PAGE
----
Recent exchanges between the United States and the Islamic Republic of Iran seem to indicate both countries are inching toward a military confrontation. US foreign policy has in the past been disjointed and difficult to understand, especially regarding Iran. A country’s foreign policy should center on protecting and supporting its national interest.
Beyond its foreign policy, the US has, in the recent past, had a difficult time defining its internal values and interests. Swings in US political philosophy are normal but historically have been contained by degrees of difference and were also contained to domestic policy, not on foreign affairs. The old saying that political arguments ended at the border no longer hold true and have caused a major upheaval in diplomatic circles.
While US saber-rattling can be dismissed as a political maneuver by the President to feed his ego and build support in his base, Iran’s actions and reactions must be seen in a different light. The Iranian government is based on an unbending and violent ideology. Since its founding, Iran has banked on its military to impose its will on its citizens as well as export the Islamic revolution. Past US policy has done very little to stand in the way of Iran’s expanding hegemony. Since the days of President Jimmy Carter, the US, as well as the Western world, has done little to force Iran to face the consequences for its actions. In fact, the last administration went in the opposite direction by moving toward appeasement which resulted in increased funds for an ever-expanding terrorist network. Times appear to be changing for Iran as it goes from virtual omnipotence to an economic disaster with riots in the streets.
The Twitter war between US President Donald Trump and his Iranian counterpart Hassan Rouhani, while reminiscent of the exchanges between Trump and Chairman Kim Jong-un of North Korea, are in fact more dangerous, not because of Trump but because of Iran. North Korea is a nation isolated from the world with a homogeneous population that views Kim as a God—he is in no immediate threat to the population. While Iran has a majority population that identifies as Iranian, there is a minority that has unique ethnic differences as well as religious differences. To make matters worse, Iran has a young population with no memories of the Shah or the Iran/Iraq war. This youthful population is relatively well-educated with access to the internet and knows how much the rest of the world is living. Today, this new generation is in the streets rioting because of a lack of government services and increasing government restrictions on daily life.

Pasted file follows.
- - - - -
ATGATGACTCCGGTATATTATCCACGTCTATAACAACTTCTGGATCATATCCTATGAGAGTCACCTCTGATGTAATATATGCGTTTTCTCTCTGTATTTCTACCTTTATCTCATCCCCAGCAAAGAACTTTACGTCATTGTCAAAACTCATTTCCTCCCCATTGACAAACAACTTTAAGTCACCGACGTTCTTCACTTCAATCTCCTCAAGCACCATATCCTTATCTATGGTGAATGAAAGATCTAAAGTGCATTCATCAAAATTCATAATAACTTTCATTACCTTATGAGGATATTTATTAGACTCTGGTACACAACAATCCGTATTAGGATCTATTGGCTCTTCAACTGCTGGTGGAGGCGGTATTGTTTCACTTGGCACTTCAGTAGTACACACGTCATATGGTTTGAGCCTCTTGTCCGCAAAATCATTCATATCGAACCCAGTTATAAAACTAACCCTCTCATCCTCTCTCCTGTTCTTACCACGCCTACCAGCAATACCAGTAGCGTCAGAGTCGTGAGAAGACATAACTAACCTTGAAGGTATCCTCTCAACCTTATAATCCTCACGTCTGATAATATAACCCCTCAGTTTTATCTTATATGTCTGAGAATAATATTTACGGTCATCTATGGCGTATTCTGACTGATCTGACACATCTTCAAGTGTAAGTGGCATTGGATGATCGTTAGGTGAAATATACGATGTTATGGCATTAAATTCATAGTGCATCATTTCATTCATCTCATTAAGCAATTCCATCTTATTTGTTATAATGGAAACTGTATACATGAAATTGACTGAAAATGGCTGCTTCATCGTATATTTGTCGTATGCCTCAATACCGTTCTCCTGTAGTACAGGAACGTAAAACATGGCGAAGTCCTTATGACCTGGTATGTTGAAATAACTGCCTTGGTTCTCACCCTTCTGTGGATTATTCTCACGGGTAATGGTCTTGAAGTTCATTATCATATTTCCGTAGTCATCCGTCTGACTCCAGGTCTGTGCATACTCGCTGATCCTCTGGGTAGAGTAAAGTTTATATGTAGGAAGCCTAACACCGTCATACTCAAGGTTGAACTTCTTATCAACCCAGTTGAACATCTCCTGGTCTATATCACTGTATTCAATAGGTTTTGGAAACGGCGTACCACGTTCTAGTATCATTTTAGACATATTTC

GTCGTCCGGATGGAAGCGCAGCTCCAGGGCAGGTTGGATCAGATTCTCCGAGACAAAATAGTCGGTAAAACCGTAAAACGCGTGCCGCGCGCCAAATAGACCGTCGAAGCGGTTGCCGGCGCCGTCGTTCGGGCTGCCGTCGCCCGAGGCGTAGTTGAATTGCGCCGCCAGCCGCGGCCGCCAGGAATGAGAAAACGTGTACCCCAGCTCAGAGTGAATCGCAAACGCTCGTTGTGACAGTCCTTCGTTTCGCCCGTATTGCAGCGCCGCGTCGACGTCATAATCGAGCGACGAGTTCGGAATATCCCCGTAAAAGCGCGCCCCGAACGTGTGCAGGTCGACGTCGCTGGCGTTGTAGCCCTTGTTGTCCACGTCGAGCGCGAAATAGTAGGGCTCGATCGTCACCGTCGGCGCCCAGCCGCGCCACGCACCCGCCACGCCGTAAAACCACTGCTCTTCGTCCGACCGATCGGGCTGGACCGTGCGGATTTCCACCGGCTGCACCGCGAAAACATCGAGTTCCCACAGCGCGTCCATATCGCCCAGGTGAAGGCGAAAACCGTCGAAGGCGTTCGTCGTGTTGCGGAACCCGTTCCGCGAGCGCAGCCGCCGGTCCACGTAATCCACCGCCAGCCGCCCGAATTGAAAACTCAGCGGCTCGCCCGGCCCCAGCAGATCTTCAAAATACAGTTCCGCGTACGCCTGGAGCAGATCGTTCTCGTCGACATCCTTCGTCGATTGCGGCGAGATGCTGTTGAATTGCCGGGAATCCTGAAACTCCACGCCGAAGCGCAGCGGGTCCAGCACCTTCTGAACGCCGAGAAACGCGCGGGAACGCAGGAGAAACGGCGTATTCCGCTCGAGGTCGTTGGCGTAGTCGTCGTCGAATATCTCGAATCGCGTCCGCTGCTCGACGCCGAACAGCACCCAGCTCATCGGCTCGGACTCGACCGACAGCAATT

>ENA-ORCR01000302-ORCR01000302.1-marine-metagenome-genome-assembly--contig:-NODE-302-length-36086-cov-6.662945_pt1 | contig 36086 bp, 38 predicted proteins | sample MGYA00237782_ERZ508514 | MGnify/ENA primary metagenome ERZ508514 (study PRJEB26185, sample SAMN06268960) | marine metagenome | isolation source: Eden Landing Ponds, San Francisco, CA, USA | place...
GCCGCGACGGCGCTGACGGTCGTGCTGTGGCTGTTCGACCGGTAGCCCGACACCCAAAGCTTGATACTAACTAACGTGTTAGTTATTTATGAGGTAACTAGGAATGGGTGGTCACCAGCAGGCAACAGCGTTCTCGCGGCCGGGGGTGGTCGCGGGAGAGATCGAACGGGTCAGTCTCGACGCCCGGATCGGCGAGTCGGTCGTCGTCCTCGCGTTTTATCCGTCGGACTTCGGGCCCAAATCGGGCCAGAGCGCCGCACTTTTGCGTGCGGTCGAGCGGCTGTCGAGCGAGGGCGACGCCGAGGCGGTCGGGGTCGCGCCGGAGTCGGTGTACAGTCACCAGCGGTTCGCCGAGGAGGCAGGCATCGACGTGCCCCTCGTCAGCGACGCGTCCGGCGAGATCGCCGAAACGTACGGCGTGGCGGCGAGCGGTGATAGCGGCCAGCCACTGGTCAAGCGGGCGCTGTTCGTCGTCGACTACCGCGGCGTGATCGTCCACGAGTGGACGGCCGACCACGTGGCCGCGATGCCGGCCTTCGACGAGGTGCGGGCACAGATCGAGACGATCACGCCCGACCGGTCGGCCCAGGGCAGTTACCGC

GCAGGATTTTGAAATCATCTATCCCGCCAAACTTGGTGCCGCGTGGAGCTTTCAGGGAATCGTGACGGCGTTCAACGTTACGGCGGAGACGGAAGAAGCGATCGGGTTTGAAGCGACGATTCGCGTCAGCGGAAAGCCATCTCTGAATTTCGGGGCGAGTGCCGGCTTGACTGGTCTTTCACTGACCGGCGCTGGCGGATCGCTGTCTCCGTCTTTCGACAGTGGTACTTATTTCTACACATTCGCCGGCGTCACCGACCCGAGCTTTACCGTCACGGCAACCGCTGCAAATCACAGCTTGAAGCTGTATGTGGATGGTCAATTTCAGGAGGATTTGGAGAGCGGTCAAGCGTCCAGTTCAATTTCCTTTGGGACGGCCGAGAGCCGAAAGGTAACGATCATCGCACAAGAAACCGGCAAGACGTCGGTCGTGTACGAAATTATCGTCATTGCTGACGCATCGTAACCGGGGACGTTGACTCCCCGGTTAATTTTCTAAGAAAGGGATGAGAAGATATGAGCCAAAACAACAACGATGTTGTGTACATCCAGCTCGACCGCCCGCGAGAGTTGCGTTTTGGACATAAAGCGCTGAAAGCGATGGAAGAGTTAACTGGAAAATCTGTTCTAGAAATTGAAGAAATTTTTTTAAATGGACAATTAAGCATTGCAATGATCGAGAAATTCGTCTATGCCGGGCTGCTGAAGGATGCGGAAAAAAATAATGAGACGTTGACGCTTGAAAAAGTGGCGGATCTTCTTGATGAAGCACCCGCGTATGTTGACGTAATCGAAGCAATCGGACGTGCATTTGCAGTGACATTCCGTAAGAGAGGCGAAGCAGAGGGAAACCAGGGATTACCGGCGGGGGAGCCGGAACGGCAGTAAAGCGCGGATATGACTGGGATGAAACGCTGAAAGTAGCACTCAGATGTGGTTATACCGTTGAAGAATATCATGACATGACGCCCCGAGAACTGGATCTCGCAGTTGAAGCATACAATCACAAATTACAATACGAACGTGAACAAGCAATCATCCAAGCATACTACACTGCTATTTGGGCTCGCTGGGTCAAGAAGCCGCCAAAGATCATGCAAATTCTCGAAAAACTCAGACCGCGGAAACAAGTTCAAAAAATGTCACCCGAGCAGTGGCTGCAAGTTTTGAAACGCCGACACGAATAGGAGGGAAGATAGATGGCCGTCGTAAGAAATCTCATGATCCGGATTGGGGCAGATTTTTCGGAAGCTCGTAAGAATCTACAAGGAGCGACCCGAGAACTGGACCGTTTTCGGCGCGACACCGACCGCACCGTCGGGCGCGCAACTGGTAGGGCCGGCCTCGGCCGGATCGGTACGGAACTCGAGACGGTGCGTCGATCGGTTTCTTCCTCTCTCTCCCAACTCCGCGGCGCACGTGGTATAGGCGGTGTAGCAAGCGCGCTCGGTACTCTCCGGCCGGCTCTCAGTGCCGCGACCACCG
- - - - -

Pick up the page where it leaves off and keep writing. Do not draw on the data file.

While acknowledging deficiencies, the Iranian government continues to murder and imprison its citizens. Over half of all executions in the world happen in Iran. In an era of women’s rights movements, young girls and women are being arrested and jailed for such crimes as dancing and removing the hijab (headscarf) in public. Now comes a new threat: the US openly supporting the rioters and opposing the regime.